Comparison of Solids, Liquids and Gases

Comparison of solids, liquids and gases (fluids) can be done in aspects like macroscopic description, mobility of molecules, density, molecular spacing, effect of shear stress, effect of normal stress, viscosity and compressibility is represented below in tabular form.

1 Macroscopic Description Solids hold their shape; no need for a container Liquids take the shape of the container and will stay in open container. Gases expand to fill a closed container
2 Mobility of Molecules Molecules of solids have low mobility because they are bound in a structure by strong intermolecular forces. Liquids typically flow easily even though there are strong intermolecular forces between molecules. Molecules of gases move around freely with little interaction except during collisions; this is why gases expand to fill their container.
3 Typical Density High; e.g., density of copper is 8960 kg/m3. Medium; e.g., density of water is 1000 kg/m3. Small; e.g., density of air at sea level is 1.2 kg/m3.
4 Molecular Spacing Molecules are very close together. Molecules are held close together by intermolecular forces. Large on average, molecules are far apart.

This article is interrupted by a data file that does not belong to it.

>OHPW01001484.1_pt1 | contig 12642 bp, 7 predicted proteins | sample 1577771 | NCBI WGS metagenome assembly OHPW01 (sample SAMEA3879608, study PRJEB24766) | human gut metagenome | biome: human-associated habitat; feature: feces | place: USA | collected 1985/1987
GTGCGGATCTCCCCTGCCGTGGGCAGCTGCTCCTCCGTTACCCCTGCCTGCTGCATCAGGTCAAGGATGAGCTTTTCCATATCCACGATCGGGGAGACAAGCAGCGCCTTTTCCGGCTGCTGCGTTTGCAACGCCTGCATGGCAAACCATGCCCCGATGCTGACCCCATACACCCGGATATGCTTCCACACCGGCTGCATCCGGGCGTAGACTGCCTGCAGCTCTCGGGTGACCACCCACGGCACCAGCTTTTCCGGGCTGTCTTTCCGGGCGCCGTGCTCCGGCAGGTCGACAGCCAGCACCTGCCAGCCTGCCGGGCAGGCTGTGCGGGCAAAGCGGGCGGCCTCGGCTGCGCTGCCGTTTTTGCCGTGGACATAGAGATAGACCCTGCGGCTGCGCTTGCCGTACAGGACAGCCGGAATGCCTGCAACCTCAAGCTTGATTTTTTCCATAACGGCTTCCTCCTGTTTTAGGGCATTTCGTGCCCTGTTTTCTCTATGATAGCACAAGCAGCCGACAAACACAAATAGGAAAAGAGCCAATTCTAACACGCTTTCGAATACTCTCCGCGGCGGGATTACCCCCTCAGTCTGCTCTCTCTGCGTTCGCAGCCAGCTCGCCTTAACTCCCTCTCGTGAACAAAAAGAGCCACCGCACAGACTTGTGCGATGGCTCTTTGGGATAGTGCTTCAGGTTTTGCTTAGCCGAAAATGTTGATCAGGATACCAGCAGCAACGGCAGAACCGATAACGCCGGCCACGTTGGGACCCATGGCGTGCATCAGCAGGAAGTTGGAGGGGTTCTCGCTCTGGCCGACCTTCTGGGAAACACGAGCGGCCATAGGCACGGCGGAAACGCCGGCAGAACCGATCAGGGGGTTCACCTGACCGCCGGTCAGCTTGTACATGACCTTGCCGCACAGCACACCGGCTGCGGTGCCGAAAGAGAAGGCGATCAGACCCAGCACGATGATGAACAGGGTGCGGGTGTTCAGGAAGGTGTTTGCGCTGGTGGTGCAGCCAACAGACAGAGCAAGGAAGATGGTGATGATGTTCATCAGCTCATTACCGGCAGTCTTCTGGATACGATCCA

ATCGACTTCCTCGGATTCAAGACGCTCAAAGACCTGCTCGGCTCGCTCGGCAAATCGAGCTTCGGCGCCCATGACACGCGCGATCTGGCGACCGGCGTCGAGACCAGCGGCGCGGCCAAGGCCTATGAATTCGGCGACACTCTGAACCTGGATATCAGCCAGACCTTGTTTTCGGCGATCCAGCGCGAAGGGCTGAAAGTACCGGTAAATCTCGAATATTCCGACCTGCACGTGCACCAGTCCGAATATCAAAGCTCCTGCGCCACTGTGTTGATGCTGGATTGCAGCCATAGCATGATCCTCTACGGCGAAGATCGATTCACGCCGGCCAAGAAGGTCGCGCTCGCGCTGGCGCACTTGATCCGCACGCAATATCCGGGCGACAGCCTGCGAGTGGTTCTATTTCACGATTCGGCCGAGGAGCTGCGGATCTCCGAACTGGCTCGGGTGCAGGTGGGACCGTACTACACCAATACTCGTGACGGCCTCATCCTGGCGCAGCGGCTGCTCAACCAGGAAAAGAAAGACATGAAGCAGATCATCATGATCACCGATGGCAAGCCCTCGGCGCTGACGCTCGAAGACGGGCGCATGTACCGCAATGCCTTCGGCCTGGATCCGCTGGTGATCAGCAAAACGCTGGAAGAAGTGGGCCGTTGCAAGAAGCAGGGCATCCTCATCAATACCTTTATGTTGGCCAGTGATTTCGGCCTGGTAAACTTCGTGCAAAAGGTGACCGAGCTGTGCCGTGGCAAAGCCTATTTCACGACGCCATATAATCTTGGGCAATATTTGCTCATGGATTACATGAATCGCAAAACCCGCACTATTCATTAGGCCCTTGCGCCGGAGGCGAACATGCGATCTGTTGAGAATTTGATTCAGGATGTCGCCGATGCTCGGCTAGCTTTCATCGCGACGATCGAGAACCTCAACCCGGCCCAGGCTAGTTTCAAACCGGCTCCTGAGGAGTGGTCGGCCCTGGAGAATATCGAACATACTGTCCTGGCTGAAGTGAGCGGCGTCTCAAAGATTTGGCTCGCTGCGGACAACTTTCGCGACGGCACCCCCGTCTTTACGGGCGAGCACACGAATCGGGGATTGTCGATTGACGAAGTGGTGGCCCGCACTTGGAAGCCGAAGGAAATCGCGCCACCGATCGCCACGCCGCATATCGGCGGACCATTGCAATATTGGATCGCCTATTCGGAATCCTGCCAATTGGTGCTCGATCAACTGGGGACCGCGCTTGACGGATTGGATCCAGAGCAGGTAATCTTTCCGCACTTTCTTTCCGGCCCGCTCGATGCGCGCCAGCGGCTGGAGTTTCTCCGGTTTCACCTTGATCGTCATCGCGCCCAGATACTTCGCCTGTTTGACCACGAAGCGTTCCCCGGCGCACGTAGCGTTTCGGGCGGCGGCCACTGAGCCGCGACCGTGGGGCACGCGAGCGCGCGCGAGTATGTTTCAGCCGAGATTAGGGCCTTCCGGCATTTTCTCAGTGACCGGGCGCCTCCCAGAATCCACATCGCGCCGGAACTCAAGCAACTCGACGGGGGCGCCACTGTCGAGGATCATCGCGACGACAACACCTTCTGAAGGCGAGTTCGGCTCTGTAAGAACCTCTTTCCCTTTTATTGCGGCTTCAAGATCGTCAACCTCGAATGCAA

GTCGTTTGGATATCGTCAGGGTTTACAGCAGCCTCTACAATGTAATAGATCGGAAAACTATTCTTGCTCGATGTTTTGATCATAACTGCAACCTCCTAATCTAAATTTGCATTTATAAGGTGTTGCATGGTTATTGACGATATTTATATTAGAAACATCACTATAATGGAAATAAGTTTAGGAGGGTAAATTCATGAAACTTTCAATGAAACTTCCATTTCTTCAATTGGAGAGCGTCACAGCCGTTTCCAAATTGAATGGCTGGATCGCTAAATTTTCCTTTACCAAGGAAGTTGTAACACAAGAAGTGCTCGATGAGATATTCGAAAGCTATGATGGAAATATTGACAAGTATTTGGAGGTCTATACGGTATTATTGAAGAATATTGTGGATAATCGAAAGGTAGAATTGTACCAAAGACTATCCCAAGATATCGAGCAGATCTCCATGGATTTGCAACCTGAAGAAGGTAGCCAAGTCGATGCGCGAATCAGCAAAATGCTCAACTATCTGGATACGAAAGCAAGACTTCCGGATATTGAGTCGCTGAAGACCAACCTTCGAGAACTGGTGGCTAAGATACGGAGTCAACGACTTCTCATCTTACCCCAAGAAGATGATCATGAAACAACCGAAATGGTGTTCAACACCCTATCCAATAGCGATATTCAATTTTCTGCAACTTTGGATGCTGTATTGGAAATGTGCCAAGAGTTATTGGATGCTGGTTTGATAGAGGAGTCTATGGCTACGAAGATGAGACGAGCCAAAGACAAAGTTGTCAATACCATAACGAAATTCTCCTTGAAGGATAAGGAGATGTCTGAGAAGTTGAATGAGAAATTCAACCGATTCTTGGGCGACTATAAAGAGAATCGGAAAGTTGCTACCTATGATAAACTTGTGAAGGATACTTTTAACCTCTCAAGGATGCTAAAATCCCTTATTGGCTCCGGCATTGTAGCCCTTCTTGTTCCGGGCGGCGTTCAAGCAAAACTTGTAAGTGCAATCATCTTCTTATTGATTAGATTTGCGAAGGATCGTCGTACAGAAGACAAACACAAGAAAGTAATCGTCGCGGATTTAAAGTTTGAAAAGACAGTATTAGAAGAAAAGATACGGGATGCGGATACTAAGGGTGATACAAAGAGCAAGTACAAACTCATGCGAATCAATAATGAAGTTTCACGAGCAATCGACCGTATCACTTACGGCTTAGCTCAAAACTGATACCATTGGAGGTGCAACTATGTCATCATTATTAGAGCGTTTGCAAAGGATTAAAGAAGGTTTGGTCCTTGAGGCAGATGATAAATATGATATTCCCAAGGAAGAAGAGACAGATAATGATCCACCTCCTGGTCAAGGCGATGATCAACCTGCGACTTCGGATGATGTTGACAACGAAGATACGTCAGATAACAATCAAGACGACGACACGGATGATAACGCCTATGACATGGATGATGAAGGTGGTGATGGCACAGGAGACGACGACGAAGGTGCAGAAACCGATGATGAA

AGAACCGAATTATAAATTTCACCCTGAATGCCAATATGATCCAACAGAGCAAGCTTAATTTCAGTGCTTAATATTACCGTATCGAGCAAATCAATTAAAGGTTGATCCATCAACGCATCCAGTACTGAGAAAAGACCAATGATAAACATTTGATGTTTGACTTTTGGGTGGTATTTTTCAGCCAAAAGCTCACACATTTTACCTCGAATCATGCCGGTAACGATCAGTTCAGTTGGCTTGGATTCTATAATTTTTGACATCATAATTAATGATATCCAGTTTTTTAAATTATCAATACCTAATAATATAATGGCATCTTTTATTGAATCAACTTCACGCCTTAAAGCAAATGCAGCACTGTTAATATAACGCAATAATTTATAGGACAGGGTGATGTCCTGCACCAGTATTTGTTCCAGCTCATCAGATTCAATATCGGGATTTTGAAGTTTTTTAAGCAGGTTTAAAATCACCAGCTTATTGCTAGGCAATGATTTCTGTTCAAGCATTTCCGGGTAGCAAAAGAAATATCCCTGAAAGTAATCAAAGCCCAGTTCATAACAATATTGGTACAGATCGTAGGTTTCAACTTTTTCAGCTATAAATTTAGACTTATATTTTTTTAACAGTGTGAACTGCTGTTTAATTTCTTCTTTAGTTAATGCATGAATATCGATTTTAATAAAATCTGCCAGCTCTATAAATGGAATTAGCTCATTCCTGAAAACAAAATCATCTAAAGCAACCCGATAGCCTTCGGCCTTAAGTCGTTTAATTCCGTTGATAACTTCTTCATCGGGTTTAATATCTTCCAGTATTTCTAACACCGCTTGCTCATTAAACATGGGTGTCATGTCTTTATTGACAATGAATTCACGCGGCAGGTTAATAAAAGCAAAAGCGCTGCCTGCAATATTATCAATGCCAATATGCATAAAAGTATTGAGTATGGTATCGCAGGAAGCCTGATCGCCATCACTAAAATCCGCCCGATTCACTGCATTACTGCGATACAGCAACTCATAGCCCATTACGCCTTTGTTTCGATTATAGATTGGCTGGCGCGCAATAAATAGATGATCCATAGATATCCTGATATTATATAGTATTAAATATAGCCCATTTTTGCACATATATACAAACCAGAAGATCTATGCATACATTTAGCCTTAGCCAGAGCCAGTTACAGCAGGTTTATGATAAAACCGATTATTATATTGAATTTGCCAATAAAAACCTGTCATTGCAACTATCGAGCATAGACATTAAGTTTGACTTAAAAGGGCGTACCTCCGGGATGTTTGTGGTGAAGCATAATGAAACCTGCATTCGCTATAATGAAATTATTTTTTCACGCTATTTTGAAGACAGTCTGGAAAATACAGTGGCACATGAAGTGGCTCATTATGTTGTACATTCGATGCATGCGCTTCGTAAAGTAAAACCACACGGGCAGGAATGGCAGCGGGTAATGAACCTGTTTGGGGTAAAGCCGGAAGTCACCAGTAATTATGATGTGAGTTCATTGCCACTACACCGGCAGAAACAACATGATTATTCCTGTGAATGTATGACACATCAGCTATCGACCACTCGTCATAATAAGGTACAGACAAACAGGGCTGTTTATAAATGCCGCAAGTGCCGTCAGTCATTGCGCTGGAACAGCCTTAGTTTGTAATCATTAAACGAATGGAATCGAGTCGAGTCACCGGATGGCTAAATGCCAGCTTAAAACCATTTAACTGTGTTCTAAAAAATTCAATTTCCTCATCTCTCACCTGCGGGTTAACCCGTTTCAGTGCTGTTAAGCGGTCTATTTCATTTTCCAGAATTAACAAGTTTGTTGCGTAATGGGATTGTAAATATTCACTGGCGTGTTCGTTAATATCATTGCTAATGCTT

5 Effect of Shear Stress Produces deformation. Produces flow. Produces flow.
6 Effect of Normal stress Produces deformation that may associate with volume change; can cause failure. Produces deformation associated with volume change. Produces deformation associated with volume change.
7 Viscosity Not applicable. High; decreases as temperature increases. Low; increases as temperature increases.
8 Compressibility Solids are difficult to compress; bulk modulus of steel is 160×109 Pa. Liquids are difficult to compress; bulk modulus of liquid water is 2.2×109 Pa. Gases are easy to compress; bulk modulus of a gas at room conditions is about 1.0×105 Pa.
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